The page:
As companies continue to trade through these difficult times, many will be building up losses on their balance sheets. As a consequence, otherwise sound businesses will find it difficult to secure credit or be unable to pay dividends to their owners. Moving forward those companies will be looking for ways to strengthen their balance sheets.
One useful mechanism available to companies is a ”reduction of capital”. Using this technical process, a company is able to use certain balance sheet reserves (including the share premium account and capital redemption reserve) to negate losses and create distributable profits. There is no physical transfer of cash involved in the reduction of capital - it is a paper exercise moving one part of the balance sheet to another and allowing reserves to be put to good use.
The primary reserve which can be used in this way is the share premium account - this arises when a shareholder subscribes for shares at a price which is higher than the par value of those shares - for example, £50,000 is subscribed for shares with a nominal value of £500 - this will appear in the accounts as £500 share capital and £45,500 share premium. That £45,500 can be the subject of a reduction of capital provided that the company is solvent.
The share premium account itself has limited uses but through the reduction of capital process, it can effectively be offset against losses and any balance can then be used to create distributable reserves. The creation of distributable reserves might be the end of the exercise or those reserves could then be put to use to make a payment to shareholders or as part of a wider transaction - for example:-
- Many owner-managed companies will use dividends as a key part of remuneration arrangements with director/shareholders receiving a small salary accompanied by a dividend - having distributable reserves means that cash could be released to those shareholders by way of a dividend payment;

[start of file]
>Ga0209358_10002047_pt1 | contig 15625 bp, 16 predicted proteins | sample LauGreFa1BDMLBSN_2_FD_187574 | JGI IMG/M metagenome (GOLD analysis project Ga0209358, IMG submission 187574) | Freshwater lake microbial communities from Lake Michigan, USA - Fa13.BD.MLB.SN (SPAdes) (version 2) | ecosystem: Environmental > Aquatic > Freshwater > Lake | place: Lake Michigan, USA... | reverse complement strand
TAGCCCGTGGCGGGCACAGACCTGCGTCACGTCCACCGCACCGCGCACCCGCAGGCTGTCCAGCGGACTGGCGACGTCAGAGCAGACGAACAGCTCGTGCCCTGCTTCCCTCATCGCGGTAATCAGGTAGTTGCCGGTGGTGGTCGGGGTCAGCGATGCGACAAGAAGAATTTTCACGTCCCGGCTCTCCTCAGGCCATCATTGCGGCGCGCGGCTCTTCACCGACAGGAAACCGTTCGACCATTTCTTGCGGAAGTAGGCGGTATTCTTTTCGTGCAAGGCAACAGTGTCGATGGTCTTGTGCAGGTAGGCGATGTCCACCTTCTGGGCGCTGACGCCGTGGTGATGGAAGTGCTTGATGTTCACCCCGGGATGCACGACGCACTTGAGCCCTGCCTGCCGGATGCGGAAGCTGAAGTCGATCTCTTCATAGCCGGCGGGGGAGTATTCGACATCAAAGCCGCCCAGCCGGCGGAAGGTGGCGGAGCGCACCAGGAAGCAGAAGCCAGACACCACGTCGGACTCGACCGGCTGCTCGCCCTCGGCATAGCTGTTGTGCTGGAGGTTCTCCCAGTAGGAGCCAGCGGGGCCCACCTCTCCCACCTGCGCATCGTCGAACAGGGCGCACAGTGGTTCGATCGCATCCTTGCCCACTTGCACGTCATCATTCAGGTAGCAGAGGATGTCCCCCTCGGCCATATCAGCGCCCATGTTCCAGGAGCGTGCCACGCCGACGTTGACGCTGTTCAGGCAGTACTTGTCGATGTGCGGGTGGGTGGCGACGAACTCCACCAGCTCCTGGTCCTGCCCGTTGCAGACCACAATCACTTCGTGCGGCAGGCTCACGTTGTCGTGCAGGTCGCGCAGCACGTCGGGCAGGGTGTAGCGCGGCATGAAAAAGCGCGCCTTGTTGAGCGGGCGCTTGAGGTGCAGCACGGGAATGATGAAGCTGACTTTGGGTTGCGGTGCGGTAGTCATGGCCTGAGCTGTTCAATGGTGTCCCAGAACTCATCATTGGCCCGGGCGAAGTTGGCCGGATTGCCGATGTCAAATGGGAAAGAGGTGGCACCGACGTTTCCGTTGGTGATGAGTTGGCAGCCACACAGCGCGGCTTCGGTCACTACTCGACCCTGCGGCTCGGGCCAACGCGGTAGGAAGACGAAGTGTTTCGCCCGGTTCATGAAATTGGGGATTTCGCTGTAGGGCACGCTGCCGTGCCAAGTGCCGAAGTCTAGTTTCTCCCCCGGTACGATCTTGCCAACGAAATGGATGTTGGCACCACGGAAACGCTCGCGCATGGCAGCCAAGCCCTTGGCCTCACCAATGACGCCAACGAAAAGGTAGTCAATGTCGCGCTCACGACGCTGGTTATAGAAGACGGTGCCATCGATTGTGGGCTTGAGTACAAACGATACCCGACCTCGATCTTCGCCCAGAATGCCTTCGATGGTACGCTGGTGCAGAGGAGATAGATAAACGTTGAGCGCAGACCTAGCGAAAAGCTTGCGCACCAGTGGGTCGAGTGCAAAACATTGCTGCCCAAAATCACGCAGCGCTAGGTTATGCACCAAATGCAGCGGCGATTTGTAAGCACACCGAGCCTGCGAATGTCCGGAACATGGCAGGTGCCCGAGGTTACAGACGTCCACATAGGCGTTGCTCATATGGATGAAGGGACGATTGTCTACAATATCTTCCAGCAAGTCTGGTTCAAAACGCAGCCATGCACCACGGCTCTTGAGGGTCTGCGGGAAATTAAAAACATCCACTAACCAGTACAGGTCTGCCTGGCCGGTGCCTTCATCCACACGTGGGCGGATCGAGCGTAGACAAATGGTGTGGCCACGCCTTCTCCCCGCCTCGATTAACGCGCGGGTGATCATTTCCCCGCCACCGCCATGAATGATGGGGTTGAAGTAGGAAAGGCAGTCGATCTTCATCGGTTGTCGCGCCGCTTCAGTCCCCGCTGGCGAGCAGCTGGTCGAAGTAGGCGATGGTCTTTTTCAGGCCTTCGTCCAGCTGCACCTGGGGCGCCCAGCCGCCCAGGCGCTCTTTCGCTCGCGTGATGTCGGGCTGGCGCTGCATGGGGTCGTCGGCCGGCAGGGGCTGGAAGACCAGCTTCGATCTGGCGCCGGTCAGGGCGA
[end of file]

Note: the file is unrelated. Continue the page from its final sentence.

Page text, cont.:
- Companies may be considering reorganising their business structures by demerging different business units or assets into separate entities. Having distributable profits may facilitate those types of transactions depending on the exact requirements of the proposed structure and any associated tax planning - for instance, moving a property into a company separate from the trade or splitting different branches or distinct trades currently held within one company into separate companies;
- Allowing a payment to be made to an outgoing or retiring shareholder on a company buyback of shares - this might be useful for business succession planning or to facilitate an exit for one generation of management.
A reduction of capital can be achieved in one of two ways by following a statutory process under The Companies Act 2006 - either through a court process or by using a solvency statement.
The solvency statement route is simpler and more cost-effective than the court route and suitable for most private companies. The following are required for the process:-
- A solvency statement signed by all the directors confirming the company’s ability to pay its debts as they fall due over the following 12 months. In order to give the statement, the directors will need to give careful consideration to the company’s current and onward financial position;
- A special resolution of the shareholders - ie a resolution passed by a majority of the holders of 75% of the shares in the company;
- Filing the statement, the resolution and a statement of capital and compliance with the Registrar of Companies at which point the reduction and balance sheet changes are effective.
In summary, a reduction of capital is a technical process which can improve a company’s balance sheet and allow the distributable reserves created to facilitate various transactions.
If you need advice on any of the issues raised in this article please contact Fiona Piper.
The matter in this publication is based on our current understanding of the law. The information provides only an overview of the law in force at the date hereof and has been produced for general information purposes only. Professional advice should always be sought before taking any action in reliance of the information. Accordingly, Davidson Chalmers Stewart LLP does not take any responsibility for losses incurred by any person through acting or failing to act on the basis of anything contained in this publication.